Banks seek extension for comments on CFPB’s credit card late-fee plan | PaymentsSource

Rohit Chopra
“Collecting data from big and small [credit card] issuers, as well as from consumers, and carrying out the necessary analysis, will take more time than is provided,” the trade banking group told CFPB Director Rohit Chopra.

Ting Shen/Bloomberg

Seven bank trade groups wanted more time to comment on the Consumer Financial Protection Bureau’s proposal to cut credit card late fees to as low as $8.

The trade group asked CFPB Director Rohit Chopra in a letter this week for a 60-day extension through June 3, or up to 90 days after the proposed rules are published in the Federal Register, whichever is later. The group cited the large amount of data on the number and amount of late fees paid by credit card users that CFPB requested as one of the reasons they needed more time to comment on the plan, which they opposed.

“Industry intends to provide data to CFPB in response to an agency request,” said the bank’s trade group. “Collecting data from big and small [credit card] publishers, as well as from consumers, and doing the necessary analysis, will take significantly longer than allotted time.”

Banks and credit card issuers oppose the CFPB plan to cut credit card late fees to $8, from the current average of $30 for the first late fee. The CFPB plan has the potential to eliminate $9 billion a year in revenue at banks and credit card issuers.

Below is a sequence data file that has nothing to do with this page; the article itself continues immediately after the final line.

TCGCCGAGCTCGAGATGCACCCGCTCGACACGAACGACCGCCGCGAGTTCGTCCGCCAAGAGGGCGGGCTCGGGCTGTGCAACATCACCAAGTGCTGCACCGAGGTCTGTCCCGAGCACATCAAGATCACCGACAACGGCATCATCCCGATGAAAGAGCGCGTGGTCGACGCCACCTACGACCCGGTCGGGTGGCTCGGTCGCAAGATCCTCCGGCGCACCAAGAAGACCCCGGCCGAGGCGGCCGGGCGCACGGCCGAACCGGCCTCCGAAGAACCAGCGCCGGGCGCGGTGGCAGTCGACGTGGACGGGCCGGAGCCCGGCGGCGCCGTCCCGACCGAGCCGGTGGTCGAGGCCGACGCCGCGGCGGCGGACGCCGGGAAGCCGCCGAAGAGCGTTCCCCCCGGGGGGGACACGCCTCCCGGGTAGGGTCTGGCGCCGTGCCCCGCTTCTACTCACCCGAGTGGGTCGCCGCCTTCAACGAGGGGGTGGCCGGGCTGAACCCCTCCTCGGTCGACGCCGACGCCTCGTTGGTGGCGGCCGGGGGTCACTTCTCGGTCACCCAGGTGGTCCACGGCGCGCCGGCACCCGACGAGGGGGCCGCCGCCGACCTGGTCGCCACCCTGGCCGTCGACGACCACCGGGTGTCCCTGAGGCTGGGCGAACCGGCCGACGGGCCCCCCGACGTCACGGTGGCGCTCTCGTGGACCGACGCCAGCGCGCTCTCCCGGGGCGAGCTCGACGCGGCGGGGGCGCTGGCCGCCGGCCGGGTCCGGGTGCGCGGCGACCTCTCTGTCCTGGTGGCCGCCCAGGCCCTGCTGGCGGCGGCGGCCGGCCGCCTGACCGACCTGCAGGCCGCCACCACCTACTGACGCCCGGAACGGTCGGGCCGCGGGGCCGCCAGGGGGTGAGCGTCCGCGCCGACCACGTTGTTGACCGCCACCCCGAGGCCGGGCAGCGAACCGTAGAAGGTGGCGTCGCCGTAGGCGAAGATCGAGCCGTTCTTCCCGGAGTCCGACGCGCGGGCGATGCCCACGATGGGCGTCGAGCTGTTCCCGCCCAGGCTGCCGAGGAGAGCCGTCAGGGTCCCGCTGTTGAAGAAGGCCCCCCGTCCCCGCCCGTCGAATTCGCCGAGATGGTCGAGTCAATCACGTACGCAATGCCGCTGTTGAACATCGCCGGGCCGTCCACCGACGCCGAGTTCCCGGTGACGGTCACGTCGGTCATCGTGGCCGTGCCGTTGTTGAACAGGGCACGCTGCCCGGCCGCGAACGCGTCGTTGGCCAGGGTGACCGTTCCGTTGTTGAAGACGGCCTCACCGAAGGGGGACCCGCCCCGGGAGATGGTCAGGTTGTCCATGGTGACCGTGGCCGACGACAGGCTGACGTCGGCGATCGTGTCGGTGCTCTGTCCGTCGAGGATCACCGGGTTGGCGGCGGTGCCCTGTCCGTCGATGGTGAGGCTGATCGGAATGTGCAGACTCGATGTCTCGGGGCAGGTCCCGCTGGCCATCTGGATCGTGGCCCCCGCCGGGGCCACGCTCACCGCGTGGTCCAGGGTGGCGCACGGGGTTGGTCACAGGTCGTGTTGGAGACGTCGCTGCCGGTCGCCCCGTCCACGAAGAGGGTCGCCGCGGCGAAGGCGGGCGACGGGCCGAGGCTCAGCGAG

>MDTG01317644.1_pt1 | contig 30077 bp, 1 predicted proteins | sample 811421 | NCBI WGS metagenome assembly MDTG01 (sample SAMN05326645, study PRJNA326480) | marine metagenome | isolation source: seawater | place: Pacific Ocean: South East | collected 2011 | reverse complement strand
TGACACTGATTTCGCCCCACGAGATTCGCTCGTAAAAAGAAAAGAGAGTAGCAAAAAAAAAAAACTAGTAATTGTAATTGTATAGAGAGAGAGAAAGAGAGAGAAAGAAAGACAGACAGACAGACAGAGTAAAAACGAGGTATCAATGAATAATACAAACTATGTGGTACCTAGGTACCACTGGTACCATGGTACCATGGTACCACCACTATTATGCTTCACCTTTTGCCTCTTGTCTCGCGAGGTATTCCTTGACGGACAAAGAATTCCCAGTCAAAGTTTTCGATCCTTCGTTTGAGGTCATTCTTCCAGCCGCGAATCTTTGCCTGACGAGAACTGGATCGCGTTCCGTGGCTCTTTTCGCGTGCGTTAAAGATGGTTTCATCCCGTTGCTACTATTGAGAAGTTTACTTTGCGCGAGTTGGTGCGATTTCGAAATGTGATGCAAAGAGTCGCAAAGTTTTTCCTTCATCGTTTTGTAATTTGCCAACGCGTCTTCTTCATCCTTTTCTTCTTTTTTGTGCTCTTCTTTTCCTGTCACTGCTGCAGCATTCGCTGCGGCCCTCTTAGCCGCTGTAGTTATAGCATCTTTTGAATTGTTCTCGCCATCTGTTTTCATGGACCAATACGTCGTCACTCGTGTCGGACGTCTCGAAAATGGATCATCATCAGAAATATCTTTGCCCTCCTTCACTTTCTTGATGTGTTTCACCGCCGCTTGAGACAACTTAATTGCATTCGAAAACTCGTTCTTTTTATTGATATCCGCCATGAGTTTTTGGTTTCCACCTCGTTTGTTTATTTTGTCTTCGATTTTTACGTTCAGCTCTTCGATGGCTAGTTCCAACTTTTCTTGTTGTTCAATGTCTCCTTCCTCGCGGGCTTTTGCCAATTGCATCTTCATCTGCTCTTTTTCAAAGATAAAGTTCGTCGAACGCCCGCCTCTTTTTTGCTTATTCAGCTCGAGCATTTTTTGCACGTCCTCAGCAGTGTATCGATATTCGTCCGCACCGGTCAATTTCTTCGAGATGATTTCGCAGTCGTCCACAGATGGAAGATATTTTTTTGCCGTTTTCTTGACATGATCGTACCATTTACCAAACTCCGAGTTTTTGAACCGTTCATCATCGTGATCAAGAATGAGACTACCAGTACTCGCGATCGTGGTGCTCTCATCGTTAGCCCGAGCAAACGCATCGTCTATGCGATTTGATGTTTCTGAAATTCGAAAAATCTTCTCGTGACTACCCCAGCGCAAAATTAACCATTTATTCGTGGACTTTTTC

Hundreds of small community banks and credit unions claim they will be hurt if the CFPB limits late payments on credit cards to 25% of the minimum payment. The trade group said the CFPB violated a requirement in the Dodd Frank Act to hold small business review panel before issuing master rules that will impact minor entities.

In February, the CFPB proposed amendments to Regulation Z, which implements the Truth in Lending Act, to ensure that credit card late fees are “reasonable and proportionate”. The CFPB proposal would adjust the current “safe harbor” dollar amount for late fees to $8 and eliminate the higher “safe harbor” amount for subsequent violations. The proposal would also do away with the current provision that allows financial institutions to increase late fees annually in line with inflation. Overall, the proposal would limit late fees to 25% of the required payment.

Figuring out the impact of the proposed changes will take “a considerable amount of time,” the group said. The seven trade groups include the American Bankers Association, Bank Policy Institute, Consumer Bankers Association, Independent Community Bankers of America, National Association of Federally-Insured Credit Unions and National Bankers Association.

Without more time, the group said, the CFPB risks “incomplete administrative records and arbitrary agency action, and is likely to result in unintended consequences, adverse consumer and small business impacts, and ultimately create unsustainable public policies.” disabled.”

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